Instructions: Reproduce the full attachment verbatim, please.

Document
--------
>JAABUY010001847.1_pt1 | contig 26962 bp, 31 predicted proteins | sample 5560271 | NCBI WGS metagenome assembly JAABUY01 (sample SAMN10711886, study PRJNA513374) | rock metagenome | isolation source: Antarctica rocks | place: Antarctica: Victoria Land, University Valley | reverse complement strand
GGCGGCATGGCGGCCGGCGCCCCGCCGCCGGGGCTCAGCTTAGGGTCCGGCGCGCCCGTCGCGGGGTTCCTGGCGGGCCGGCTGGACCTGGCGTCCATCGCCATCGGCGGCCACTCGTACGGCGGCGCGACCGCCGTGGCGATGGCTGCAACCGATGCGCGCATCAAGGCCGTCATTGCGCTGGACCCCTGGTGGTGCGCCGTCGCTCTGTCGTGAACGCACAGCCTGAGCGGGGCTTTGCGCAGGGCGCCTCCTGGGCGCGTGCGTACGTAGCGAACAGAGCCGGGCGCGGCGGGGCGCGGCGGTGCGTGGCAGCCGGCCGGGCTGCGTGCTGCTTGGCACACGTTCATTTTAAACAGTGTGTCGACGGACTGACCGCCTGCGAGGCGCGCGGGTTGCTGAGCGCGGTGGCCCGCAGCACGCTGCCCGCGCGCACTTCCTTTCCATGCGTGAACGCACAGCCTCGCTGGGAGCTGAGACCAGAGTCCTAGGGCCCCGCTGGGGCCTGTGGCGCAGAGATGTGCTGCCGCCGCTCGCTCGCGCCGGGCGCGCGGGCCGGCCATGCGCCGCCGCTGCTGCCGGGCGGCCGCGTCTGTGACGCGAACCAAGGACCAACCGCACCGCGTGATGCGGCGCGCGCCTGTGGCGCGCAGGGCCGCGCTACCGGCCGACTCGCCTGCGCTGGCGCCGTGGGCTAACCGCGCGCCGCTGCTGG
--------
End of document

>JAABUY010001847.1_pt1 | contig 26962 bp, 31 predicted proteins | sample 5560271 | NCBI WGS metagenome assembly JAABUY01 (sample SAMN10711886, study PRJNA513374) | rock metagenome | isolation source: Antarctica rocks | place: Antarctica: Victoria Land, University Valley | reverse complement strand
GGCGGCATGGCGGCCGGCGCCCCGCCGCCGGGGCTCAGCTTAGGGTCCGGCGCGCCCGTCGCGGGGTTCCTGGCGGGCCGGCTGGACCTGGCGTCCATCGCCATCGGCGGCCACTCGTACGGCGGCGCGACCGCCGTGGCGATGGCTGCAACCGATGCGCGCATCAAGGCCGTCATTGCGCTGGACCCCTGGTGGTGCGCCGTCGCTCTGTCGTGAACGCACAGCCTGAGCGGGGCTTTGCGCAGGGCGCCTCCTGGGCGCGTGCGTACGTAGCGAACAGAGCCGGGCGCGGCGGGGCGCGGCGGTGCGTGGCAGCCGGCCGGGCTGCGTGCTGCTTGGCACACGTTCATTTTAAACAGTGTGTCGACGGACTGACCGCCTGCGAGGCGCGCGGGTTGCTGAGCGCGGTGGCCCGCAGCACGCTGCCCGCGCGCACTTCCTTTCCATGCGTGAACGCACAGCCTCGCTGGGAGCTGAGACCAGAGTCCTAGGGCCCCGCTGGGGCCTGTGGCGCAGAGATGTGCTGCCGCCGCTCGCTCGCGCCGGGCGCGCGGGCCGGCCATGCGCCGCCGCTGCTGCCGGGCGGCCGCGTCTGTGACGCGAACCAAGGACCAACCGCACCGCGTGATGCGGCGCGCGCCTGTGGCGCGCAGGGCCGCGCTACCGGCCGACTCGCCTGCGCTGGCGCCGTGGGCTAACCGCGCGCCGCTGCTGG